Day of Sacrifice

In a ritual drenched in blood, Muslims celebrate their Day of Sacrifice by slitting the throat of their sacrificial animals and letting them bleed out. The resulting bloodbath is disconcerting to say the least. In some ways, this is like glancing back in time to the sacrifices performed at the temples of old, both pagan and monotheistic. (hat tip: Die Welt on the picture)

It is worth asking, I suppose, whether the continuation of sacrifice by the shedding of blood for religious purposes can or does contribute to a jihad perspective in which the shedding of the blood of infidels is not something that is unthinkable. It seems an easy parallel to draw, but could could just as easily be a fallacious conclusion. In the judeo-christian tradition, the ritual and imagery of the sacrificial lamb in pre-Christian Judaism invoked not bloodlust but humility and anguish. I assume that this ritual in Islam is meant to produce the same result. The difference is the existence of prescriptive injunctions to slaughter infidels in the fundamental doctrines of Islam, which are lacking in the judeo-christian scriptures, if I am not mistaken. It is true that the Hebrew scriptures (Old Testament) relate a description of bloodshed that Jews and Christians alike largely believe was sanctioned and even directed by their God. But precisely the fact that this episode and others like it are merely descriptive in the Judeo-Christian scriptures differentiates them from passages in the Muslim sacred writ that appear, on an objective reading, to condone or even suggest the killing of “infidels,” or those not of the Muslim faith, as a legitimate course of action. The latter is how the Muslim terrorists justify their acts of bloodshed, at least.



  1. Yum, lamb!Interesting post, JF. Although controversial, you may be on to something. I would like to point out that there is more to this analogy, however.As Muslims delight in sacramental blood today, it is easy for the West to be horrified. It is also easy to see analogies with the gruesome ways Muslim terrorists find to kill infidels.But even as the ‘Id al-adha animals are slaughtered, millions more animals are being killed in <>our<> abbatoirs to satisfy our hunger for meat, meat, meat (cheap, cheap, cheap). But for us, this slaughter of factory-farmed creatures is utterly sanitised: we don’t see it, we just eat it.Kind of reminds me of a cruise missile, or laser-guided bomb shown on CNN. The carnage is sanitised; it all <>seems<> humane. Either way, people die, and at last count, the amount of people no longer on this earth because of our bombs is pretty high. Not that we are keeping score.Now, don’t bash me for making moral equivalences between a USAF or RAF pilot and Zarqawi. I’m just saying that dead equals dead. Our way seems more humane, but that’s little consolation to those we’ve killed (or their families).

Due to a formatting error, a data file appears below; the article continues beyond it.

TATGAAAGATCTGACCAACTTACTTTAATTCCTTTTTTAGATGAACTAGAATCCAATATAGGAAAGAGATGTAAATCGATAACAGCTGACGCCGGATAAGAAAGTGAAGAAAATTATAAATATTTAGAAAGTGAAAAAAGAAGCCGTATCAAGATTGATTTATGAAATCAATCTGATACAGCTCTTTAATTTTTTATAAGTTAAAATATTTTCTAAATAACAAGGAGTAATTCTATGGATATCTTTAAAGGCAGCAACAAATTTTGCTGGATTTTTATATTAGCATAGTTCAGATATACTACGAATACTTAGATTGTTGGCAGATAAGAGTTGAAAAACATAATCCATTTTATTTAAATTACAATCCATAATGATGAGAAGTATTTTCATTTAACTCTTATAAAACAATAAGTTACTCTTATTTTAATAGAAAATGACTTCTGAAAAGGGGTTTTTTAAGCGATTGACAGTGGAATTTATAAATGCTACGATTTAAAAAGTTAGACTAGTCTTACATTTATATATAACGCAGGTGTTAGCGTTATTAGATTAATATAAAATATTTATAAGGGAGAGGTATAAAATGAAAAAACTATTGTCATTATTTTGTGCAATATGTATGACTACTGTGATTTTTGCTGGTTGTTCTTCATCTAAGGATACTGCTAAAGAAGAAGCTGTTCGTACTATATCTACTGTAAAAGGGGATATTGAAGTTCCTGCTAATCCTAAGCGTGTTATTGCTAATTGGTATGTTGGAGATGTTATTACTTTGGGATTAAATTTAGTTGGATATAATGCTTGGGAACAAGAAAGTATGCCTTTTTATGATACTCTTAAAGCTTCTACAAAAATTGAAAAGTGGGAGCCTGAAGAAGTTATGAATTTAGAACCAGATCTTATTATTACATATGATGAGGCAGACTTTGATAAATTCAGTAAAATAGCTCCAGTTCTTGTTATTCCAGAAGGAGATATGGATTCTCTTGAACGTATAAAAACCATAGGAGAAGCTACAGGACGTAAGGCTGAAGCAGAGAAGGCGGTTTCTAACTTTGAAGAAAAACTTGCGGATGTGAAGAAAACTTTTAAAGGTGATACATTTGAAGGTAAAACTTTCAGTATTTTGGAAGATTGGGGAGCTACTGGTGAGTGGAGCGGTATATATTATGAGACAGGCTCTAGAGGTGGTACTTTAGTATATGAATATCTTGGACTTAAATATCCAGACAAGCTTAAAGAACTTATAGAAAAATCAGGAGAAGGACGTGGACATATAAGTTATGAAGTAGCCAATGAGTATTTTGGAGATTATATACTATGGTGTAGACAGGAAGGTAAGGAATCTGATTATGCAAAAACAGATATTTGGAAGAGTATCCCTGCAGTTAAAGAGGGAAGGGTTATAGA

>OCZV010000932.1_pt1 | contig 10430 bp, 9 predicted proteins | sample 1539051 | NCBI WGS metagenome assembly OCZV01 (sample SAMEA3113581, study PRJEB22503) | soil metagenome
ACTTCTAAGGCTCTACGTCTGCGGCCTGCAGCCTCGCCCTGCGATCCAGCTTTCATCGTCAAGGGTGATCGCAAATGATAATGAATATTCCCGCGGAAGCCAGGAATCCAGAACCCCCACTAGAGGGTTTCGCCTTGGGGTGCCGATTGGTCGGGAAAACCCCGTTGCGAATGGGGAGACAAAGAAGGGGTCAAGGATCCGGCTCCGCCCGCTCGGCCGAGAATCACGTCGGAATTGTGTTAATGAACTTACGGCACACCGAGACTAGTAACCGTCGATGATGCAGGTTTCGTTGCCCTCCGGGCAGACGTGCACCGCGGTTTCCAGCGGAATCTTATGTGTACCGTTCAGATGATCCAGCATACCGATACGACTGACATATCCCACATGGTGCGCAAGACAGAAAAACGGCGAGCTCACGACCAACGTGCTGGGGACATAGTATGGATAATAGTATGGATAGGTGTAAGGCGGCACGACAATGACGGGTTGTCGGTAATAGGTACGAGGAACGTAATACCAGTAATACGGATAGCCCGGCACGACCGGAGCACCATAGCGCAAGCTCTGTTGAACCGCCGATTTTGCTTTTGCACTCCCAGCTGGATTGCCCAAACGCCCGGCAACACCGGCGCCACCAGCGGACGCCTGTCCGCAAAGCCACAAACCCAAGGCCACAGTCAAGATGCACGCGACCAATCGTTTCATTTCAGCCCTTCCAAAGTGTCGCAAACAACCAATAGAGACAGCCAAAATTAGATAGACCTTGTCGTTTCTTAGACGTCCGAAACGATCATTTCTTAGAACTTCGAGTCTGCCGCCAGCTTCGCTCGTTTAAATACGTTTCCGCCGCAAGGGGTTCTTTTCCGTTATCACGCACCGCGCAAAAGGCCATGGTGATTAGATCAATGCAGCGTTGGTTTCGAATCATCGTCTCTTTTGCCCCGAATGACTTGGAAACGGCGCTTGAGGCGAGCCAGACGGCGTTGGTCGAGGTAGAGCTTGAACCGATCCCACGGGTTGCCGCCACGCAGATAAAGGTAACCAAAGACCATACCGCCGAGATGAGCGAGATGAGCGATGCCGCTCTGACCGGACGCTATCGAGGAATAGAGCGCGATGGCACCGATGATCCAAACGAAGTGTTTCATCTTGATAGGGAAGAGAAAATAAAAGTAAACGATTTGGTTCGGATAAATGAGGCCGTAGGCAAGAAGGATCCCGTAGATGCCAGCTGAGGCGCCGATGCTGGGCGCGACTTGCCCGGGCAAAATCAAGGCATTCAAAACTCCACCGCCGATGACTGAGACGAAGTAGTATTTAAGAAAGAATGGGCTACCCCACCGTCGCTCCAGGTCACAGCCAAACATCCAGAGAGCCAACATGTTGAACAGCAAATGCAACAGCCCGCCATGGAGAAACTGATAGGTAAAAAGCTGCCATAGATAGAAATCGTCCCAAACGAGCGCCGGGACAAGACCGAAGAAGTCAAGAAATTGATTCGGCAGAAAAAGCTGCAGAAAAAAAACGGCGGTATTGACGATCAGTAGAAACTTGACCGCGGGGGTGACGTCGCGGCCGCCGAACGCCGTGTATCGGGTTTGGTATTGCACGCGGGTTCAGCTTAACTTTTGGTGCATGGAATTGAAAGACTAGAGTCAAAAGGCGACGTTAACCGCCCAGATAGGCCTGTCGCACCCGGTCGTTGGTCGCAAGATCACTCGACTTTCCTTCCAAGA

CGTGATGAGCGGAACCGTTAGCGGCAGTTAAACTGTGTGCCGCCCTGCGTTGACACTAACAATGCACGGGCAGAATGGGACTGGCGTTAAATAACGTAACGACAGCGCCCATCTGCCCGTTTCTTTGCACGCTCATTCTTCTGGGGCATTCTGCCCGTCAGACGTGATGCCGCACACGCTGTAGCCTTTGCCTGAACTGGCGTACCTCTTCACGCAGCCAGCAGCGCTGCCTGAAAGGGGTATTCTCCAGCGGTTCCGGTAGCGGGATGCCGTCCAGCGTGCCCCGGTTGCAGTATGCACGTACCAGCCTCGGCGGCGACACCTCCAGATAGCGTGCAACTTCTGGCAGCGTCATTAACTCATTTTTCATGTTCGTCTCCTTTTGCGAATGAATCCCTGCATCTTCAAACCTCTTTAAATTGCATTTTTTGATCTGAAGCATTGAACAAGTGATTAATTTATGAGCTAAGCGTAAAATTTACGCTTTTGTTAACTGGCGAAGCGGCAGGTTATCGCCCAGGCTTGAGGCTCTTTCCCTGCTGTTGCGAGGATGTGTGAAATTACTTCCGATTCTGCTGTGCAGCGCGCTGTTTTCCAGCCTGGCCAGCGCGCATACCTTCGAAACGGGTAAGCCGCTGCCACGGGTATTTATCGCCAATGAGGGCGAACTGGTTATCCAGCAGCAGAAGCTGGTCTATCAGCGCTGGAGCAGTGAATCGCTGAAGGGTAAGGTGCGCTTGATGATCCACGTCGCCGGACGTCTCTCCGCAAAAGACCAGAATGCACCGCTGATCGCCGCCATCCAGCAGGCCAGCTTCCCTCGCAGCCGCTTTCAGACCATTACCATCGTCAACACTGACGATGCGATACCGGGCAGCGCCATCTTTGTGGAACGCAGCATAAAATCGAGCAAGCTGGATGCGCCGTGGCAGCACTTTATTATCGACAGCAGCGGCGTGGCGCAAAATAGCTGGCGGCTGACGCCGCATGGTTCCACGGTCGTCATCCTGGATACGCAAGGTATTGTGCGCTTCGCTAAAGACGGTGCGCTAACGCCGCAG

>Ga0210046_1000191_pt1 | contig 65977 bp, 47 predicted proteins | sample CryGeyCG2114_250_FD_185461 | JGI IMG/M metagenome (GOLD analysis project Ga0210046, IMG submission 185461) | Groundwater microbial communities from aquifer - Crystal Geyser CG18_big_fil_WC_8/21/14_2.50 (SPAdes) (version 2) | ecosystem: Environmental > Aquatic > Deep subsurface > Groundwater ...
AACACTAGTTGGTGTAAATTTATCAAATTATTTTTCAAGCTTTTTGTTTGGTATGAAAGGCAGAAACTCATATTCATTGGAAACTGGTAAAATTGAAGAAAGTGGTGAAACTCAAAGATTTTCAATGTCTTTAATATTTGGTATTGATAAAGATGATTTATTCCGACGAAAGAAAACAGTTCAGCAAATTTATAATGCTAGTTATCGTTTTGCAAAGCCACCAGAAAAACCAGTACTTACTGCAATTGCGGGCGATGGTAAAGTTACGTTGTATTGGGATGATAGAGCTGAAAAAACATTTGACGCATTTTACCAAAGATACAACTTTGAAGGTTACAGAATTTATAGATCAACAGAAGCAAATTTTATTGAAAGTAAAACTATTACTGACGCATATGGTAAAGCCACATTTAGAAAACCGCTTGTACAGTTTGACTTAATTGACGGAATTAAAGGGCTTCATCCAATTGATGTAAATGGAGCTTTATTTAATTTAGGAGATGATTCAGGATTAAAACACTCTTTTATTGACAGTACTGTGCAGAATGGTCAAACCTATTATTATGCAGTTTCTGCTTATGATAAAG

2. Well, I also think it is probably fallacious to point to this religious ritual as evidence of a greater willingness to shed the blood of those who think differently. However, there is still the issue of certain passages in the Koran.


  3. …the existence of prescriptive injunctions to slaughter infidels in the fundamental doctrines of Islam…I have to disagree with this. Certainly there are passages in the Qur’an are injunctions to kill infidels, but it’s hardly a fundamental doctrine, at least to the many Muslims I know. Certainly I don’t know all the billion Muslims in the world, but I don’t fear for my life when I tell anyone I am not Muslim, and I should if a fundamental doctrine of Islam were to slaughter non-Muslims.There are plenty of scriptures in the OT (the conquest of Canaan comes to mind, certain passages even in Psalms) that encourage out-and-out slaughter of infidels. There are Jewish groups who use that justification to use violence to promote their religious ideas. Certainly not very many, but they are there. I’d never call Judaism a violent religion though any more than I’d call Islam a violent religion.I have seen sheep being sacrificed for Eid and it is no different from a sheep that is slaughtered for a wedding. Except that this sheep is special- it commemorates a sacred event. I’ve heard many Muslims say this particular holiday is about giving and humility.


  4. Amira wrote <>There are plenty of scriptures in the OT (the conquest of Canaan comes to mind, certain passages even in Psalms) that encourage out-and-out slaughter of infidels.<>I disagree with this, as noted in the original post. OT descriptions of the event of the Hebrews’ incursion into Canaan and what they did, even though we (Jews and Christians) believe it was commanded by God does not equate to a prescriptive statement on the killing of infidels, which, as you know, are (relatively) numerous in the Qur’an in such doctrinal form (rather than as a description of an event).Stu has < HREF="" REL="nofollow">pointed this out<> in his related post.


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